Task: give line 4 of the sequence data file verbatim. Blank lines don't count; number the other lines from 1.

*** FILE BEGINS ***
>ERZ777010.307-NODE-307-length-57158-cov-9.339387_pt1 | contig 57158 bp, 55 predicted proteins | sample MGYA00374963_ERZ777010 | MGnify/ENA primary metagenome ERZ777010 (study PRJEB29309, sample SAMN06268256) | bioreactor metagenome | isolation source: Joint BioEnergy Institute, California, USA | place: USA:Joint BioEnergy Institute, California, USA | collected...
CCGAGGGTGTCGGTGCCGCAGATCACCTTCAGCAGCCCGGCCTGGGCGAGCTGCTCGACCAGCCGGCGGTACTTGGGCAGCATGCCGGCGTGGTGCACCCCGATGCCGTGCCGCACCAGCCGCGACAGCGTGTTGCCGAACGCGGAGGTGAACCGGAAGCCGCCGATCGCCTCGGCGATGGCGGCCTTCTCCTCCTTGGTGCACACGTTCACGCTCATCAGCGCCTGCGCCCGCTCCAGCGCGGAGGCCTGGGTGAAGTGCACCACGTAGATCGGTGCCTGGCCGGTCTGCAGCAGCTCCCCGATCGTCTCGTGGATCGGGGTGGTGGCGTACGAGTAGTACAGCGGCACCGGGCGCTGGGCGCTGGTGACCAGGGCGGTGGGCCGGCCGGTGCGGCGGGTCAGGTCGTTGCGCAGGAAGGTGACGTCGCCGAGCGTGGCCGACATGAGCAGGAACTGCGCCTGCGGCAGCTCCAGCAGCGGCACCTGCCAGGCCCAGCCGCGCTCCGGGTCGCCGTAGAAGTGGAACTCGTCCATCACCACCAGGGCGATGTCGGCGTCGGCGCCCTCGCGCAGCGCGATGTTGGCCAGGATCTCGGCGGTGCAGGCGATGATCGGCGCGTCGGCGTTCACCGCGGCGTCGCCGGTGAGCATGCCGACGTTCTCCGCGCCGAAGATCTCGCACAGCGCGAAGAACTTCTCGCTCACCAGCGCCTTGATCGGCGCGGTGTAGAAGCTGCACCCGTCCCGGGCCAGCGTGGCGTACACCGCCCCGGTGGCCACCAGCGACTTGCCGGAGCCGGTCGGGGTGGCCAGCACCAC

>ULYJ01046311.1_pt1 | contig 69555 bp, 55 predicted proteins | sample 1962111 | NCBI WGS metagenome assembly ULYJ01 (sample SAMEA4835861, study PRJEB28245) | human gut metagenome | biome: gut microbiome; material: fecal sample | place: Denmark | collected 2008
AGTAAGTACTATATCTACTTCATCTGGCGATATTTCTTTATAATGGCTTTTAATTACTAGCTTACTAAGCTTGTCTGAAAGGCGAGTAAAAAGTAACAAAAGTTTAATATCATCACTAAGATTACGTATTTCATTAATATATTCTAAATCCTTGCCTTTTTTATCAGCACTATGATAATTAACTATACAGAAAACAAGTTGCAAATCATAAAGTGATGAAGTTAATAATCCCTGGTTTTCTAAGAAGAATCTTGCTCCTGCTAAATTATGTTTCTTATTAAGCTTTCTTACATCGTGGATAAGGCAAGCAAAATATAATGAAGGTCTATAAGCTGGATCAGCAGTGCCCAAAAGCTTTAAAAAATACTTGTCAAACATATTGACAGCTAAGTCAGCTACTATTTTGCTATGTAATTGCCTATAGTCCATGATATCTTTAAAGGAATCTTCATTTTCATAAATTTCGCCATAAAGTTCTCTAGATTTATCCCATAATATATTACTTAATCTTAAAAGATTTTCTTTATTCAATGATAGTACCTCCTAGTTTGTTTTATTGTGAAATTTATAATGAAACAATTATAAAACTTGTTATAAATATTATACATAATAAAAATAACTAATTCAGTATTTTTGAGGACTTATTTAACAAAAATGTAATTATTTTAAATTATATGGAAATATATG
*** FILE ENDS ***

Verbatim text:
AGTAAGTACTATATCTACTTCATCTGGCGATATTTCTTTATAATGGCTTTTAATTACTAGCTTACTAAGCTTGTCTGAAAGGCGAGTAAAAAGTAACAAAAGTTTAATATCATCACTAAGATTACGTATTTCATTAATATATTCTAAATCCTTGCCTTTTTTATCAGCACTATGATAATTAACTATACAGAAAACAAGTTGCAAATCATAAAGTGATGAAGTTAATAATCCCTGGTTTTCTAAGAAGAATCTTGCTCCTGCTAAATTATGTTTCTTATTAAGCTTTCTTACATCGTGGATAAGGCAAGCAAAATATAATGAAGGTCTATAAGCTGGATCAGCAGTGCCCAAAAGCTTTAAAAAATACTTGTCAAACATATTGACAGCTAAGTCAGCTACTATTTTGCTATGTAATTGCCTATAGTCCATGATATCTTTAAAGGAATCTTCATTTTCATAAATTTCGCCATAAAGTTCTCTAGATTTATCCCATAATATATTACTTAATCTTAAAAGATTTTCTTTATTCAATGATAGTACCTCCTAGTTTGTTTTATTGTGAAATTTATAATGAAACAATTATAAAACTTGTTATAAATATTATACATAATAAAAATAACTAATTCAGTATTTTTGAGGACTTATTTAACAAAAATGTAATTATTTTAAATTATATGGAAATATATG